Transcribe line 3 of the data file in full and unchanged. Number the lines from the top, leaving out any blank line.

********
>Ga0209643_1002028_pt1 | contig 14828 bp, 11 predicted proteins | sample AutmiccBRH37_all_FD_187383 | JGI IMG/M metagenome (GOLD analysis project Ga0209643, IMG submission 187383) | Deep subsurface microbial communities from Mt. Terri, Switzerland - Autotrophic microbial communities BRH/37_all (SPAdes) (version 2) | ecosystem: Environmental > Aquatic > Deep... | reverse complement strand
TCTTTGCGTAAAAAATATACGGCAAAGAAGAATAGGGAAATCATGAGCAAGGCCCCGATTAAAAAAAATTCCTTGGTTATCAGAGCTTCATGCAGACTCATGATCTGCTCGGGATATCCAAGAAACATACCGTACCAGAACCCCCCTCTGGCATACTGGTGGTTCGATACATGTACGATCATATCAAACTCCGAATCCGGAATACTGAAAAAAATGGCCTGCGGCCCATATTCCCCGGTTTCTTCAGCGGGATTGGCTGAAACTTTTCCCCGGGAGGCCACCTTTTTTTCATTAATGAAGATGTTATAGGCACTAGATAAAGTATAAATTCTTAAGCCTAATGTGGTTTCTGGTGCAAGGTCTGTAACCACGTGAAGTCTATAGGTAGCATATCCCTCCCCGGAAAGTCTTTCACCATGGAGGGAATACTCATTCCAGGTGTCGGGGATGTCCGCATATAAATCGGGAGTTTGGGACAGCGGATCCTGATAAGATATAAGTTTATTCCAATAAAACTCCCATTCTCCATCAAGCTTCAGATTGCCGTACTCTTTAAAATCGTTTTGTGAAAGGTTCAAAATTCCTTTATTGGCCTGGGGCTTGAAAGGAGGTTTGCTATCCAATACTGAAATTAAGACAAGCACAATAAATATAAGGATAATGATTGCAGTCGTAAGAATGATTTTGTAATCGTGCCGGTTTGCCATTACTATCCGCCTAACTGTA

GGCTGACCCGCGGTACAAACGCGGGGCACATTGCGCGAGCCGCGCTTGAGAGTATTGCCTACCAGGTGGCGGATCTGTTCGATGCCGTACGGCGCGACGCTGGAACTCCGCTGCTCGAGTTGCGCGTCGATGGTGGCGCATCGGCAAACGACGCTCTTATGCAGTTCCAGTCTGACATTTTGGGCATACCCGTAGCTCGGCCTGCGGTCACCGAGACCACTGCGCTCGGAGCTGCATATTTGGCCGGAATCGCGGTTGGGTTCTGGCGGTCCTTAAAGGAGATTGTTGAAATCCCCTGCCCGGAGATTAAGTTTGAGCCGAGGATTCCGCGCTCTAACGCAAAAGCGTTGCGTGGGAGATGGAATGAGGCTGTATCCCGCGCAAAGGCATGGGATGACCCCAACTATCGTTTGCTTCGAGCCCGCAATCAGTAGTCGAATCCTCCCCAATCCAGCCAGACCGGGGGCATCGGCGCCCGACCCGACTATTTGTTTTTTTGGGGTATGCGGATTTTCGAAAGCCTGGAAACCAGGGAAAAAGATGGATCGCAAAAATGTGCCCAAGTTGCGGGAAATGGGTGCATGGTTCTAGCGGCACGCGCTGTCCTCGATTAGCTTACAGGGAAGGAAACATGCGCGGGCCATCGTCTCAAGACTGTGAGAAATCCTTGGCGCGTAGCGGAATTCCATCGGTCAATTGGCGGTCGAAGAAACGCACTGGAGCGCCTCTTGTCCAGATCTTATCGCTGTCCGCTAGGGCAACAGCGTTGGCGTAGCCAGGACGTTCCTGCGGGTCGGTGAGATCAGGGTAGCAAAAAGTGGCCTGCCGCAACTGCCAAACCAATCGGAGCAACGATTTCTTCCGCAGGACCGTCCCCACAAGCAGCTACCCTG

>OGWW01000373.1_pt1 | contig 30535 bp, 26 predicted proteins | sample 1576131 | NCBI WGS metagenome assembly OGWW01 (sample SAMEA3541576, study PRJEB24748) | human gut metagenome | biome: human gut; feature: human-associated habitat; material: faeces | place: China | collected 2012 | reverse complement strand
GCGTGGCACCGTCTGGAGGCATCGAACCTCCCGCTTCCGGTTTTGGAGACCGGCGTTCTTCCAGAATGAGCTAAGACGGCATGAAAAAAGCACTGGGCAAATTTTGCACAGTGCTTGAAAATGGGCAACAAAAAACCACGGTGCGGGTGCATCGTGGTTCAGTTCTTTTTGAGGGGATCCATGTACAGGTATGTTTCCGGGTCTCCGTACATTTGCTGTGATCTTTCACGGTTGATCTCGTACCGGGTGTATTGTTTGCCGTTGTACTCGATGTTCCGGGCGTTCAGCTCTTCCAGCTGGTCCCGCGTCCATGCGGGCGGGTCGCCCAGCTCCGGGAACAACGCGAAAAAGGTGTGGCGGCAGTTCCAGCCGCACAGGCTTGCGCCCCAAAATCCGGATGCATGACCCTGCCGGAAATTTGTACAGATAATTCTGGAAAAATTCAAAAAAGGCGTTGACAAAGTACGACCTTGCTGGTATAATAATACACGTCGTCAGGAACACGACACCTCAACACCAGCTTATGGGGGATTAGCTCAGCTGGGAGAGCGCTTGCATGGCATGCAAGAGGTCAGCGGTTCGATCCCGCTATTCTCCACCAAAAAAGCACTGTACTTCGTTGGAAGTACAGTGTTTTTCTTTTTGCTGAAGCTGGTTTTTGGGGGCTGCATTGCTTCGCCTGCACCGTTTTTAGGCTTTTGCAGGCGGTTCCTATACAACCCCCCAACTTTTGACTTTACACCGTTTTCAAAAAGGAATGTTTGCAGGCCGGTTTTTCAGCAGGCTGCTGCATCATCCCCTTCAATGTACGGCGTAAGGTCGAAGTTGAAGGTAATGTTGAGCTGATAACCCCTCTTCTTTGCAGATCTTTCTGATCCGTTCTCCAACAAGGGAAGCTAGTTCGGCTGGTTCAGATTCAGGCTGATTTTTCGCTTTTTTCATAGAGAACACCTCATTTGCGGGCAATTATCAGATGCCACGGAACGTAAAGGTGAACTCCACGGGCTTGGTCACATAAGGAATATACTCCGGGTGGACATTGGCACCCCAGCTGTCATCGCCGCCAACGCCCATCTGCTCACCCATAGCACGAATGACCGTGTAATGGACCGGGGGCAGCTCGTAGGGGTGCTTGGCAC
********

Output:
GGCTGACCCGCGGTACAAACGCGGGGCACATTGCGCGAGCCGCGCTTGAGAGTATTGCCTACCAGGTGGCGGATCTGTTCGATGCCGTACGGCGCGACGCTGGAACTCCGCTGCTCGAGTTGCGCGTCGATGGTGGCGCATCGGCAAACGACGCTCTTATGCAGTTCCAGTCTGACATTTTGGGCATACCCGTAGCTCGGCCTGCGGTCACCGAGACCACTGCGCTCGGAGCTGCATATTTGGCCGGAATCGCGGTTGGGTTCTGGCGGTCCTTAAAGGAGATTGTTGAAATCCCCTGCCCGGAGATTAAGTTTGAGCCGAGGATTCCGCGCTCTAACGCAAAAGCGTTGCGTGGGAGATGGAATGAGGCTGTATCCCGCGCAAAGGCATGGGATGACCCCAACTATCGTTTGCTTCGAGCCCGCAATCAGTAGTCGAATCCTCCCCAATCCAGCCAGACCGGGGGCATCGGCGCCCGACCCGACTATTTGTTTTTTTGGGGTATGCGGATTTTCGAAAGCCTGGAAACCAGGGAAAAAGATGGATCGCAAAAATGTGCCCAAGTTGCGGGAAATGGGTGCATGGTTCTAGCGGCACGCGCTGTCCTCGATTAGCTTACAGGGAAGGAAACATGCGCGGGCCATCGTCTCAAGACTGTGAGAAATCCTTGGCGCGTAGCGGAATTCCATCGGTCAATTGGCGGTCGAAGAAACGCACTGGAGCGCCTCTTGTCCAGATCTTATCGCTGTCCGCTAGGGCAACAGCGTTGGCGTAGCCAGGACGTTCCTGCGGGTCGGTGAGATCAGGGTAGCAAAAAGTGGCCTGCCGCAACTGCCAAACCAATCGGAGCAACGATTTCTTCCGCAGGACCGTCCCCACAAGCAGCTACCCTG